Describe (i) how the process of molecular evolution generates protein
families, and (ii) how the amino acid sequence alignments based on sequence similarities for such
members of a protein family can be used to identify conserved regions of a protein and construct a
phylogenetic tree of such members of a protein family. (iii) Will amino acids at the active site of an
enzyme tend to be conserved in a protein family? Why?
(i) Molecular evolution is the process of change in the sequence composition of cellular molecules such as DNA, RNA, and proteins across generations. Protein evolution describes the changes over time in protein shape, function, and composition and is studied by comparing the sequences and structures of proteins from many organisms representing distinct evolutionary clades. Therefore the process of molecular evolution generates protein families.
(ii) The evolutionary rate (the selection intensity) at a particular amino acid residue may vary during evolution. It means that during sequence evolution an amino acid residue can be changed from very conserved to highly variable, and vice versa. After gene duplication, One site becomes more conserved in one gene copy as a con-sequence of acquired new functions.
If the sequences/structures of two proteins are similar indicating that the proteins diverged from a common origin, these proteins are called as homologous proteins. Homologous proteins that exist in two distinct species are called as orthologs. Whereas, homologous proteins encoded by the genome of a single species are called paralogs. Phylogenetic trees of proteins can be established by the comparison of sequence identities among protoeins. Therefore, site-specific rate changes are related to protein family evolution.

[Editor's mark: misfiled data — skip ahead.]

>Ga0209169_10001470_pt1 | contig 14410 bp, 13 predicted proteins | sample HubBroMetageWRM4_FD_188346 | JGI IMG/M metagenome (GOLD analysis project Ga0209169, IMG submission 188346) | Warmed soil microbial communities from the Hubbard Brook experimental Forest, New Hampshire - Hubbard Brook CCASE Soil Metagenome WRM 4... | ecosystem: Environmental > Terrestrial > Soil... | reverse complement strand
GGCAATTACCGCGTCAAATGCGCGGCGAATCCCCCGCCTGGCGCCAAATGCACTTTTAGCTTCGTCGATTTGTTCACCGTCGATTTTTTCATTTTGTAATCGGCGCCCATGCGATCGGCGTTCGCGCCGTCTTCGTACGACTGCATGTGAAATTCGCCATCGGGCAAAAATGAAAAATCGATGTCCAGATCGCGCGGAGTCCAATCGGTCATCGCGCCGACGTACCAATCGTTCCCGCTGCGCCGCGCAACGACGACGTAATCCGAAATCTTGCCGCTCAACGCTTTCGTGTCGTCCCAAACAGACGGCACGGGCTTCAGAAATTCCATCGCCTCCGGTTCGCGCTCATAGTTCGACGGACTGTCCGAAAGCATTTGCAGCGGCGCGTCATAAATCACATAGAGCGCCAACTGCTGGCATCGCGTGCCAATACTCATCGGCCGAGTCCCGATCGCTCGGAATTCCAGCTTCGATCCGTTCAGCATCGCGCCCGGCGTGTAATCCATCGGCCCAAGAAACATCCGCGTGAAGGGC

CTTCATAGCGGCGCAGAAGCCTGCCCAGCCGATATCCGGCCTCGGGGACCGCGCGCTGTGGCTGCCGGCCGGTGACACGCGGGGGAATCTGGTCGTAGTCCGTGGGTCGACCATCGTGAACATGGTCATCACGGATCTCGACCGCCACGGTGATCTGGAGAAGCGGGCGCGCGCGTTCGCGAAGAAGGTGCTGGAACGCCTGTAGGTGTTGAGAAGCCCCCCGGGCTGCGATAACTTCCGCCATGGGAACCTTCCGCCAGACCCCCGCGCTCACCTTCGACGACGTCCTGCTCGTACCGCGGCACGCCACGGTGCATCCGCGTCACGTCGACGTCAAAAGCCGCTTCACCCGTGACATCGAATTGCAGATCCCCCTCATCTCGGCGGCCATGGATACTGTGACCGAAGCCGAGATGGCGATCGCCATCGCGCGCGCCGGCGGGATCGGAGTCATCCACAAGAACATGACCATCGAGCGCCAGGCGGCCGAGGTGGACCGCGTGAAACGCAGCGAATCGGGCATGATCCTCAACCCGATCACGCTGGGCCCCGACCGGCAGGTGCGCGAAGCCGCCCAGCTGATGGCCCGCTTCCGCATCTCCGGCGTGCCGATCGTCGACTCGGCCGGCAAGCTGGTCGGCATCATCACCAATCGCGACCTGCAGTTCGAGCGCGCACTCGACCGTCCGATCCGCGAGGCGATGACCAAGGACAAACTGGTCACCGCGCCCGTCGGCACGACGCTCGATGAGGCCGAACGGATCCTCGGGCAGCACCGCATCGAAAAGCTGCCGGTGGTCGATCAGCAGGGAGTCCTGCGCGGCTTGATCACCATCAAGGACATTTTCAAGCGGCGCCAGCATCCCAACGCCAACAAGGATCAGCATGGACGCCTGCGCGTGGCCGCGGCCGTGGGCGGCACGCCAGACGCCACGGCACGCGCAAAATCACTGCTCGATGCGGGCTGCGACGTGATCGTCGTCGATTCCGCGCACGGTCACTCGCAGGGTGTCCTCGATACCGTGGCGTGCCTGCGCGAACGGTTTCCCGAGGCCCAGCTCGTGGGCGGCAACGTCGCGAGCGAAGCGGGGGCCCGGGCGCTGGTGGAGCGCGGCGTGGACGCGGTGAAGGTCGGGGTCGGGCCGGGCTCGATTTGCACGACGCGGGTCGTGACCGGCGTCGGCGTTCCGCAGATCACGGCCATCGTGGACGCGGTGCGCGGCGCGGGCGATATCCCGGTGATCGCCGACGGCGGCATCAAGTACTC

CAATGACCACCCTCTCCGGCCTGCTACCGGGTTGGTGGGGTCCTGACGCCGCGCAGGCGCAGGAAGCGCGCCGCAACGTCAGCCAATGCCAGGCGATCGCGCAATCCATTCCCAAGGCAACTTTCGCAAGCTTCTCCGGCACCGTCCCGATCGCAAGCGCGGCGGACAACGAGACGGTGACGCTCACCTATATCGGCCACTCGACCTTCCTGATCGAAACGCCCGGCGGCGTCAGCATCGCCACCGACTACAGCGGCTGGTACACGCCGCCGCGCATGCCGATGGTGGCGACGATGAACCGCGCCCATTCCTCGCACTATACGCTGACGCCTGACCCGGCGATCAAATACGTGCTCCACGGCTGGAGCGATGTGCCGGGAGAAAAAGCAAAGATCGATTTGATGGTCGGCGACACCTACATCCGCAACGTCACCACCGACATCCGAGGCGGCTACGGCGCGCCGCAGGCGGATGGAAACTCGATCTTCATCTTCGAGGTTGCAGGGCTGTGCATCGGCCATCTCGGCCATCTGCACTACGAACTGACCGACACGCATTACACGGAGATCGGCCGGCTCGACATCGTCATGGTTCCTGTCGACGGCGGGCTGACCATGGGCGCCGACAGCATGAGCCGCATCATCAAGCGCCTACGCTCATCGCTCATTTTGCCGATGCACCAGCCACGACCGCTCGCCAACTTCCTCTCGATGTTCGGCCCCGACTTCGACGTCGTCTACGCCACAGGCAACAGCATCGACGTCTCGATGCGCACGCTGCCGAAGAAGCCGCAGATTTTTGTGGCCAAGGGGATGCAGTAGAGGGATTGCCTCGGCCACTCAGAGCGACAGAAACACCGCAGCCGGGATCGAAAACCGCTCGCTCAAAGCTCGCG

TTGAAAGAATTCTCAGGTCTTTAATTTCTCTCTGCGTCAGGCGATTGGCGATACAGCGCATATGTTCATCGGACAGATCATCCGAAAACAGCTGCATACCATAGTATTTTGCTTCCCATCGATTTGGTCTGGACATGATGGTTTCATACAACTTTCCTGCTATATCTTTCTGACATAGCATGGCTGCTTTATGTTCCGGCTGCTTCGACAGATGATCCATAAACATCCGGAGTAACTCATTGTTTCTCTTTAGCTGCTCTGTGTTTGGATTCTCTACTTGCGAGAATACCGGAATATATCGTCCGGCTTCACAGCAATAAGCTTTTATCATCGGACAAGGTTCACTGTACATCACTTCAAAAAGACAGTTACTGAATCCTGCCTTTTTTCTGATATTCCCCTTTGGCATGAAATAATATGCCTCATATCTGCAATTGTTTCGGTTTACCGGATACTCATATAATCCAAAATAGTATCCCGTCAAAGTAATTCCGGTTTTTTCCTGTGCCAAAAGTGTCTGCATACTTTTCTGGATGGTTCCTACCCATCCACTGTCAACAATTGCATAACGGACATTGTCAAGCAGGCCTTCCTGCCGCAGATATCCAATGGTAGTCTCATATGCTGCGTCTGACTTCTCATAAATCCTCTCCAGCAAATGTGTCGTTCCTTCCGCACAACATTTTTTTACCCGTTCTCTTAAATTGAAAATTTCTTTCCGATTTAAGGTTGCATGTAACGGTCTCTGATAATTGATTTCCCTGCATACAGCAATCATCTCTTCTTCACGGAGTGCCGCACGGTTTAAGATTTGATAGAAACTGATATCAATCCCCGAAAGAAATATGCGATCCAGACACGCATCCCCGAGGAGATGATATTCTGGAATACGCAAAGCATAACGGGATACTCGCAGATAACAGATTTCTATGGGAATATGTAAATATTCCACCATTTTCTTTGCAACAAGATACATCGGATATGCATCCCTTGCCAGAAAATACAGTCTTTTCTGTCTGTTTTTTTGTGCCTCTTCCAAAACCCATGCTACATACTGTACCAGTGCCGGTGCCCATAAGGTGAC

(iii) YES, the amino acids at the active site of an enzyme tend to be conserved in a protein family as conserved sequences are similar or identical sequences in nucleic acids (DNA and RNA) or proteins across species (orthologous sequences) or within a genome (paralogous sequences). Conservation indicates that a sequence has been maintained by natural selection. Natural selection would act to conserve and optimise protein sequences essential to life. The conservation of a sequence may then be inferred by detection of highly similar homologs over a broad phylogenetic range. Conserved sequences can be helpful when searching for more distantly related sequences. Homology search tools may take an individual nucleic acid or protein sequence as input, or use statistical models generated from multiple sequence alignments of known related sequences.